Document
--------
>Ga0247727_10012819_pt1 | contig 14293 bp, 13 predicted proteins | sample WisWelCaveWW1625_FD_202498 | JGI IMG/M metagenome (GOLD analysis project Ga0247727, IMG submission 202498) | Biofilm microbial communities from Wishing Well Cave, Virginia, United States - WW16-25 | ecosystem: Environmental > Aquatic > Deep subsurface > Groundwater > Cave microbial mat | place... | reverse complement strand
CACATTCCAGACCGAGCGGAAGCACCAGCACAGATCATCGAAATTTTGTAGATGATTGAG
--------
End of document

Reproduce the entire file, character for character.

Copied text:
>Ga0247727_10012819_pt1 | contig 14293 bp, 13 predicted proteins | sample WisWelCaveWW1625_FD_202498 | JGI IMG/M metagenome (GOLD analysis project Ga0247727, IMG submission 202498) | Biofilm microbial communities from Wishing Well Cave, Virginia, United States - WW16-25 | ecosystem: Environmental > Aquatic > Deep subsurface > Groundwater > Cave microbial mat | place... | reverse complement strand
CACATTCCAGACCGAGCGGAAGCACCAGCACAGATCATCGAAATTTTGTAGATGATTGAG